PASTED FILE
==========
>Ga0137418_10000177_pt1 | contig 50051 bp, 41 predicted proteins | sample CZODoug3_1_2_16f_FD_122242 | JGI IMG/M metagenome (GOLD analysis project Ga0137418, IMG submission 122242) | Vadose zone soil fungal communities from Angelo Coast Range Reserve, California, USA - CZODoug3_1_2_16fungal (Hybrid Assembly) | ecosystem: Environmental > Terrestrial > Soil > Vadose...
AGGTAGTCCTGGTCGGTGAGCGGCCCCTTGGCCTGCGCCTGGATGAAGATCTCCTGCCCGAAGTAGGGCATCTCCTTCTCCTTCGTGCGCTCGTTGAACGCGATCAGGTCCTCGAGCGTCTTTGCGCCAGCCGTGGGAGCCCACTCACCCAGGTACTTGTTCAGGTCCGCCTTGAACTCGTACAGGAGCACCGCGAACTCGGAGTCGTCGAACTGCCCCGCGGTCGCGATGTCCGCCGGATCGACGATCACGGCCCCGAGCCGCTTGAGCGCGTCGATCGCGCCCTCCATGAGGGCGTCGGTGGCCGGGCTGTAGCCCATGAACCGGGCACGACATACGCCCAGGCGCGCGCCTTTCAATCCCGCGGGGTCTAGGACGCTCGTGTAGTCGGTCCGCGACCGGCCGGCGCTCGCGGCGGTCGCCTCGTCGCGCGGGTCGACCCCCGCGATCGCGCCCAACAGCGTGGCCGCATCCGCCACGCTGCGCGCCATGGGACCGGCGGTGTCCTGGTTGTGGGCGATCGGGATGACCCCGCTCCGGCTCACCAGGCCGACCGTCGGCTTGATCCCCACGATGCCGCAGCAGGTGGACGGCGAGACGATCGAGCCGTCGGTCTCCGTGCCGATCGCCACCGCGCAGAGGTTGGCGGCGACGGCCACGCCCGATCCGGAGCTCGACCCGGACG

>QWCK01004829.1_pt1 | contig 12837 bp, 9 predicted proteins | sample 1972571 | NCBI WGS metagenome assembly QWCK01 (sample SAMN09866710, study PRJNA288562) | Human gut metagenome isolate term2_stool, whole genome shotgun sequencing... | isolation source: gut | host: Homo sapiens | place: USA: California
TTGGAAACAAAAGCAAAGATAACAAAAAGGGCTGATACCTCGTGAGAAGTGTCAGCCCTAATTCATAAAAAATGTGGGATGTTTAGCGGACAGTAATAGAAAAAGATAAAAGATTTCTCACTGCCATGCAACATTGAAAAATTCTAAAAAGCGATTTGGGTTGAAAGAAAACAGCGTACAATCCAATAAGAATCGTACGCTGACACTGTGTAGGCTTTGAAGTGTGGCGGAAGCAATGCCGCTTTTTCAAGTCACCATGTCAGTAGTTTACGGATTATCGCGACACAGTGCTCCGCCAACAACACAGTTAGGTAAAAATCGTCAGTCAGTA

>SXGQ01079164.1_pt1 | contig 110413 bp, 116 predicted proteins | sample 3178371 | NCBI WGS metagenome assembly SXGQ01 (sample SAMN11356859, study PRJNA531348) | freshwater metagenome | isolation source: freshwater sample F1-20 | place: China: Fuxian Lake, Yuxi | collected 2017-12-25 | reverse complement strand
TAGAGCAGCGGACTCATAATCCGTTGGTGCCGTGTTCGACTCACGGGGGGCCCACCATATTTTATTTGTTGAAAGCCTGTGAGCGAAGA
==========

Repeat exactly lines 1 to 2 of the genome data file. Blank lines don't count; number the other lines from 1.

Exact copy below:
>Ga0137418_10000177_pt1 | contig 50051 bp, 41 predicted proteins | sample CZODoug3_1_2_16f_FD_122242 | JGI IMG/M metagenome (GOLD analysis project Ga0137418, IMG submission 122242) | Vadose zone soil fungal communities from Angelo Coast Range Reserve, California, USA - CZODoug3_1_2_16fungal (Hybrid Assembly) | ecosystem: Environmental > Terrestrial > Soil > Vadose...
AGGTAGTCCTGGTCGGTGAGCGGCCCCTTGGCCTGCGCCTGGATGAAGATCTCCTGCCCGAAGTAGGGCATCTCCTTCTCCTTCGTGCGCTCGTTGAACGCGATCAGGTCCTCGAGCGTCTTTGCGCCAGCCGTGGGAGCCCACTCACCCAGGTACTTGTTCAGGTCCGCCTTGAACTCGTACAGGAGCACCGCGAACTCGGAGTCGTCGAACTGCCCCGCGGTCGCGATGTCCGCCGGATCGACGATCACGGCCCCGAGCCGCTTGAGCGCGTCGATCGCGCCCTCCATGAGGGCGTCGGTGGCCGGGCTGTAGCCCATGAACCGGGCACGACATACGCCCAGGCGCGCGCCTTTCAATCCCGCGGGGTCTAGGACGCTCGTGTAGTCGGTCCGCGACCGGCCGGCGCTCGCGGCGGTCGCCTCGTCGCGCGGGTCGACCCCCGCGATCGCGCCCAACAGCGTGGCCGCATCCGCCACGCTGCGCGCCATGGGACCGGCGGTGTCCTGGTTGTGGGCGATCGGGATGACCCCGCTCCGGCTCACCAGGCCGACCGTCGGCTTGATCCCCACGATGCCGCAGCAGGTGGACGGCGAGACGATCGAGCCGTCGGTCTCCGTGCCGATCGCCACCGCGCAGAGGTTGGCGGCGACGGCCACGCCCGATCCGGAGCTCGACCCGGACG